“Bust in oil prices trigger mergers and acquisitions”
Just as night follows day, busts follow booms in the oil industry, and that leads to mergers and acquisitions to clean up the damage.
“Now you’re going to see a stricter review and evaluation, and that’s probably going to end up then being a catalyst to require some borrowers to start selling off some properties, put up some more collateral or pay off some of the loans,” said Hunter White, a lead energy attorney at Thompson Knight in Houston.
When approaching acquisitions, buyers need to make sure they fully understand what will likely be a complicated debt picture, White said. Big-ticket liabilities can be obvious, while some smaller contracts can be treacherous.
“Are they overpaying for gas, or are they receiving less than they should for oil on long-term contracts?” White said. “You are not likely to get a seller who is willing to represent and warrant to you that they’ve never entered into a stupid contract.”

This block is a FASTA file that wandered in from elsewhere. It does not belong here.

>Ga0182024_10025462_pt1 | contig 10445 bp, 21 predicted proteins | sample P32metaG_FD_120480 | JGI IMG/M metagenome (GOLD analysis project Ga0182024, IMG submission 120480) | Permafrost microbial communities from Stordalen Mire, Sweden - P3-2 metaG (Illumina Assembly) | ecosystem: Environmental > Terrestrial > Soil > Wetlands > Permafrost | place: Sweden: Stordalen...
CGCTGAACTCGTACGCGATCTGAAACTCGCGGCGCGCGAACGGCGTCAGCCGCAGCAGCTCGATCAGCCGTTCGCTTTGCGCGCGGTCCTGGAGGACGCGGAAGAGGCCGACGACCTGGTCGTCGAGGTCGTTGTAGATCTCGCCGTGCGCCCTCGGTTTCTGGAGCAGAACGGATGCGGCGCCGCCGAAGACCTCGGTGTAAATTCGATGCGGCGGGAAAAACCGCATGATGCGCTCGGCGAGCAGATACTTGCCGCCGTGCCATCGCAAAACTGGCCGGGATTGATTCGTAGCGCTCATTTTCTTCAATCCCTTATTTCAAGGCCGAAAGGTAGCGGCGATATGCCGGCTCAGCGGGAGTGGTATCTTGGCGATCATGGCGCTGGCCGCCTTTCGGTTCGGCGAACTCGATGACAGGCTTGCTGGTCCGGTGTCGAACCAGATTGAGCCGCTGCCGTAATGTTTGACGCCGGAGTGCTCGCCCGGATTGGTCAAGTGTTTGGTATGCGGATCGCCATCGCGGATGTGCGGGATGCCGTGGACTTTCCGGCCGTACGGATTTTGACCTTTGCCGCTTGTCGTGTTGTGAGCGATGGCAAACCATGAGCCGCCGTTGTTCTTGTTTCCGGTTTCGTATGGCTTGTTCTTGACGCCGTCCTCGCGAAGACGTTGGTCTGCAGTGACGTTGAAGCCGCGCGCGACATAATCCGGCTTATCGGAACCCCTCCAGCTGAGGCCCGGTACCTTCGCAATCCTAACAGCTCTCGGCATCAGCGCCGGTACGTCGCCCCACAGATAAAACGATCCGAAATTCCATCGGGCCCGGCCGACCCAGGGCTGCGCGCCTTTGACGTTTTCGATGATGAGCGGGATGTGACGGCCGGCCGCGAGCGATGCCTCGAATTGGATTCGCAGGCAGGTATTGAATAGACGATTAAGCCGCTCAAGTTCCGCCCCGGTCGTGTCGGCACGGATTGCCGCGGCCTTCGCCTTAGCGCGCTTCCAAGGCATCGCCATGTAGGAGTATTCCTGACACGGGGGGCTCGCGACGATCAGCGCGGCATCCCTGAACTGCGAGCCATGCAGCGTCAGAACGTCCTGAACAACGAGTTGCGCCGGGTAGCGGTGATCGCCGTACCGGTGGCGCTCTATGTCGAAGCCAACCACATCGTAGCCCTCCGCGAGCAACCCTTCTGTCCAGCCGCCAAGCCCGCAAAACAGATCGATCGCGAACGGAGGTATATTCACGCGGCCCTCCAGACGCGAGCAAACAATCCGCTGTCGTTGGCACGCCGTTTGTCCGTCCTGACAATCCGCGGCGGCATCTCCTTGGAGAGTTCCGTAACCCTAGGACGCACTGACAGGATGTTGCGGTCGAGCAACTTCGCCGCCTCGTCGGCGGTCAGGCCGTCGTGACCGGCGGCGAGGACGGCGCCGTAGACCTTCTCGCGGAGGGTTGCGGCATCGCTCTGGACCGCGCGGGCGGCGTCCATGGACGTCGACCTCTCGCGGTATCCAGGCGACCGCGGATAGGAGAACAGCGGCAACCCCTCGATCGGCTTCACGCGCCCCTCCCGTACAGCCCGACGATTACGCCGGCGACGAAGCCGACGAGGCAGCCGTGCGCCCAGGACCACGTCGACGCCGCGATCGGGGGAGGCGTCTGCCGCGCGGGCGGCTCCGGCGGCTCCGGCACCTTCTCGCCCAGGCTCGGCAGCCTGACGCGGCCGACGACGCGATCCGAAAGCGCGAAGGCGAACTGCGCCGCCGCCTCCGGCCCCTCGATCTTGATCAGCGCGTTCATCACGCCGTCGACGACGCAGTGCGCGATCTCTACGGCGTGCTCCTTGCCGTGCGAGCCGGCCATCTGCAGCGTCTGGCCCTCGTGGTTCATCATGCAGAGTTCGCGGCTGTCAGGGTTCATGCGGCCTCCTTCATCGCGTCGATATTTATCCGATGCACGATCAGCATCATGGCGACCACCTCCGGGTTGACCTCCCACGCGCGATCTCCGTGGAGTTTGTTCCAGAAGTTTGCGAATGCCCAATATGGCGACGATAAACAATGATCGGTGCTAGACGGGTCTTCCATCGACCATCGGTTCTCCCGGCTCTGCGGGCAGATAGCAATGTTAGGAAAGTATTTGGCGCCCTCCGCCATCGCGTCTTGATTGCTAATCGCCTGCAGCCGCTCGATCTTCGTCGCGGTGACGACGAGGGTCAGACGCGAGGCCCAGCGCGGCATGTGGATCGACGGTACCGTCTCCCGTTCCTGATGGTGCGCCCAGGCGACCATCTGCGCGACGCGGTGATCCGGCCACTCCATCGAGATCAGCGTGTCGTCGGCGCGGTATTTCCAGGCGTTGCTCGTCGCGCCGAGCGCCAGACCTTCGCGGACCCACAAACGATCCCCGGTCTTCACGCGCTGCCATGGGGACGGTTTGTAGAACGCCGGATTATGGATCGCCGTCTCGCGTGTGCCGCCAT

Whenever possible, it’s a good idea to know why the company is selling. Is it a fire sale? Is there a private equity firm trying to make an exit? Is this a case of bad timing, too much debt or has the seller lost faith in the company’s assets?
Buyers should also remember they are not the only ones who see opportunity in the downturn.
“What people have to remember is that there is a lot of money waiting on the sidelines,” White cautioned. “You’ve got a lot of investors coming out of the woodwork who have no knowledge of this particular area and maybe want to gain entrance.”
So what is the worst thing a buyer can do?
“The biggest mistake people are going to make is thinking they know what prices are going to do,” he said.
The oil price bust so far has not been as hard on oil companies as past down cycles. And while this one is far from over, there are signs the market is behaving rationally, with strong companies buying out weak.
Perhaps that’s because we know that day follows night, and another boom is on the horizon.